Are Larry Ellison, San Francisco next for Warriors?


Larry Ellison.

Just had to get that out there. If you are mentioning the announcement that the Golden State Warriors are for sale and potential next owners — not to mention what that will mean for the franchise —  you have to start with Ellison. Because he’s said he’s interested and he’s ridiculously rich. Think about it this way, the Blazers are owned by Microsoft’s Paul Allen, who Forbes estimates is worth about $13.5 billion, the Nets have Russian billionaire Mikhail Prokhorov coming in worth about $13.4 billion.

Larry Ellison is worth more than them. Combined. Try $28 billion. If he really wants to buy the Warriors — or the entire NBA — nobody is outbidding him.

But there are a number of other bidders for the Warriors, as Tim Kawakami of the San Jose Mercury News breaks down. The one name he throws out is Mark Mastrov, the founder of 24 Hour Fitness.

Kawakami says all of these new bidders have one thing in common, wanting to move the team to San Francisco.

According to my sources, almost all of the major parties interested in the Warriors are looking to possibly move the team to San Francisco, in a newly built (privately financed) arena in Giants’ parking lot adjacent to AT&T Park.

That includes Ellison, I’m told, though I believe he’d want to own the Warriors wherever they play-his company’s name, after all, is on the current arena.

With a bigger sponsorship base and a new luxury downtown arena, the Warriors would almost certainly have a higher revenue stream if they were located in San Francisco.

I’ve heard that the Giants could be involved in several of these forming groups, either as a background partner (remember, they’re also minority owners of Comcast Bay Area) or larger player in the purchase.

The financial model is one you’re seeing in more and more cities — build two arenas near each other (or an arena and a second major concert/event venue) and use the foot traffic those drive to sell retail, restaurant and even housing space nearby. Putting a new home for the Warriors near AT&T Park fits that bill.

Ellison, by the way, could probably afford to build a new privately financed arena with the money that falls between the seat cushions in his couch.

Who knows what the team will look like by the time it gets there, or is sold. Expect that Don Nelson will be gone, because any new owner will be sane. But name players like Monta Ellis or Andris Biedrins (although moving the latter will be hard with Isiah Thomas out of the league, nobody sane is taking on that contract). The team makeup could take a hit.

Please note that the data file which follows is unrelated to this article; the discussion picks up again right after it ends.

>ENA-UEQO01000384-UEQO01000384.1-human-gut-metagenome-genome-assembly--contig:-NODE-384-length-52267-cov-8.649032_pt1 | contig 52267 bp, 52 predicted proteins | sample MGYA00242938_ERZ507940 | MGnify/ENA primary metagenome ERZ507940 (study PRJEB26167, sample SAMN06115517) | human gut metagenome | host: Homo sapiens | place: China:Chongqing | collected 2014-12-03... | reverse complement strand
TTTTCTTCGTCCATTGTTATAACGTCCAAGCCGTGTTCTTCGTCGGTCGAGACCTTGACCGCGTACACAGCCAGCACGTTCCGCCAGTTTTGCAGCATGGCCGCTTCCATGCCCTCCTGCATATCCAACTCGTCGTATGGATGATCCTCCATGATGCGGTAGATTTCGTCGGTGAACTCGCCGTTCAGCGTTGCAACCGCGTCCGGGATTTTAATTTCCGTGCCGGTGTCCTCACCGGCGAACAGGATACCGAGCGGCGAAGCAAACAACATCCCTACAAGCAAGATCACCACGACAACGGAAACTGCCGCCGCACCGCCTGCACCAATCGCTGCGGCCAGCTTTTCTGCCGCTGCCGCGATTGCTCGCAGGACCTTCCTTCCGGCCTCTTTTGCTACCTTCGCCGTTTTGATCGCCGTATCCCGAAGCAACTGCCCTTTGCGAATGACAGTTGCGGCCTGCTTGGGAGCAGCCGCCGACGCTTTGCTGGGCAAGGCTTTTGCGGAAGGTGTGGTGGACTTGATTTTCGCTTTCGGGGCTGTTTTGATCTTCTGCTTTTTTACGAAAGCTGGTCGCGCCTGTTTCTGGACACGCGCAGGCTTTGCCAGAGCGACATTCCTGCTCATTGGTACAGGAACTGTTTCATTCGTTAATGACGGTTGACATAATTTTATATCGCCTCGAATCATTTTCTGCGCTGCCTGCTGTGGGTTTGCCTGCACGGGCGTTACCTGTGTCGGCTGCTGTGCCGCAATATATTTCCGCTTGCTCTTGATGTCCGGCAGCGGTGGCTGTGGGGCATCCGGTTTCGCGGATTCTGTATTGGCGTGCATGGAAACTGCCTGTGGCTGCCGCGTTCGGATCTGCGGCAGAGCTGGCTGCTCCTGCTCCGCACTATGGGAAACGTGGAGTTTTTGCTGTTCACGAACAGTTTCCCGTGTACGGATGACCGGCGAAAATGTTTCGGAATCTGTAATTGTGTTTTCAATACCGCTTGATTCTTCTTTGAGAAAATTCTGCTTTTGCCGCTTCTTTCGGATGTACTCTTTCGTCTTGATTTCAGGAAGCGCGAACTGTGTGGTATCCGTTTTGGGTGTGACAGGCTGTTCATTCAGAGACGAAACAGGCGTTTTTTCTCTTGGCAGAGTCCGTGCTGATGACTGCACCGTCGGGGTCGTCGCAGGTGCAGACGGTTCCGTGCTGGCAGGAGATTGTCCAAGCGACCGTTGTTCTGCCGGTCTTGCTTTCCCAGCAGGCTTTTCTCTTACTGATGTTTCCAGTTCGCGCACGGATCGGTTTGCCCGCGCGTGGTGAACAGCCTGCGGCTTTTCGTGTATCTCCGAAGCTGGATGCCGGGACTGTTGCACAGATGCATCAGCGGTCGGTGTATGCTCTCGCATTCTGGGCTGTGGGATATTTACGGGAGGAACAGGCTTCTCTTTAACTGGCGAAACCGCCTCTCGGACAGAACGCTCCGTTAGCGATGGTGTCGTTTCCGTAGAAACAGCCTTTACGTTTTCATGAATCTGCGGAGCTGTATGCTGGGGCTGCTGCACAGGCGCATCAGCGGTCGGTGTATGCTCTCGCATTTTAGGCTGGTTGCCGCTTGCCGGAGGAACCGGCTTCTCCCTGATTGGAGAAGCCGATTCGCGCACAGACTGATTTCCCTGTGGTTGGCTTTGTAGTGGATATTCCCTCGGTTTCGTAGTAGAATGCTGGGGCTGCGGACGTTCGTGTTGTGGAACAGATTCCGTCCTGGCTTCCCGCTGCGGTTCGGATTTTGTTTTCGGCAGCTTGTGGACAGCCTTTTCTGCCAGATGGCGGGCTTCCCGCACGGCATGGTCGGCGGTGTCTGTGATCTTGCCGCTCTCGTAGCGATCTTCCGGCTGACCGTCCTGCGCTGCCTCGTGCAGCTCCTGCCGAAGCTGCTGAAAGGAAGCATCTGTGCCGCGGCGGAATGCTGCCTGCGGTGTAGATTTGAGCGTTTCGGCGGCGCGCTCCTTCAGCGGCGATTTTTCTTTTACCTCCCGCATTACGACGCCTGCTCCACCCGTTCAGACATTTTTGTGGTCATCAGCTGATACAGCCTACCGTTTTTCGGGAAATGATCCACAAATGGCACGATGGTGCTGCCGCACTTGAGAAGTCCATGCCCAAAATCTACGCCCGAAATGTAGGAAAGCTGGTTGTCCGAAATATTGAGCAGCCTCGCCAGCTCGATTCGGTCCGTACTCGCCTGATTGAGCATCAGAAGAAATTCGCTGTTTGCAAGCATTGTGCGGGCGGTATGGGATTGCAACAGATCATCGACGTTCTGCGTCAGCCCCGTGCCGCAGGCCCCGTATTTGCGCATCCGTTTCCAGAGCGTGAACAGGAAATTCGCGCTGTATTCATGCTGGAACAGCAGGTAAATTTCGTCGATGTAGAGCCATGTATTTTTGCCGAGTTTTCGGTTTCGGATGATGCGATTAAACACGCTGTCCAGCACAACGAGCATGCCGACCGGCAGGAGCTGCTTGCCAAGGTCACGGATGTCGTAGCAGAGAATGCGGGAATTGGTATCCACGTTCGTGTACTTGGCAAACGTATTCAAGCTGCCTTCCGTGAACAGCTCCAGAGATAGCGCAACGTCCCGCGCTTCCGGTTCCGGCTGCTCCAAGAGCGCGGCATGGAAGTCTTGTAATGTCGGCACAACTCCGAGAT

But people in the Bay Area will make that sacrifice to get a new owner. They’d pretty much sacrifice Joe Barry Carroll to the gods if they thought this would speed the process along.

Lopez twins don’t live together because their cats don’t get along

Brook Lopez, Robin Lopez
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The Lopez twins have always been close. They were teammates at Stanford, they’re both heavily into comic books (and even write their own together), and they both have Instagram accounts for their cats (here’s Brook’s cat, Poupin, and Robin’s cat, Prince Edward Zephyr). So naturally, this summer, when Brook re-signed with the Nets and Robin signed with the Knicks, the logical thing to do would be to live together. Apparently that isn’t happening, because their cats don’t get along.

Via Kirsten Fleming of the New York Post:

“Brook’s cat is very two-faced,” Robin tells The Post. “Everybody loves Brook’s cat. To everybody’s face, he’s such a nice cat. And it may sound like I’m joking, but I am dead serious. He acts like a lazy, sweet cat when everybody is looking. But when their heads turn, he’ll try to chase after [my cat] Edward. The second I lay eyes on him, he’ll act like, ‘I’m a cherub. I’m innocent.’ I’m not buying it.”

Brook agrees that it would be a bad idea.

“We thought about it,” Brook tells The Post. “But the cats really wouldn’t get along. They just wouldn’t allow it.”

This is an extremely valid reason, even though it’s a disappointing. The Lopez twins are two of the most entertaining people in the NBA, and them living together would have had off-the-charts reality TV potential.

Byron Scott isn’t thinking about next year’s draft

Byron Scott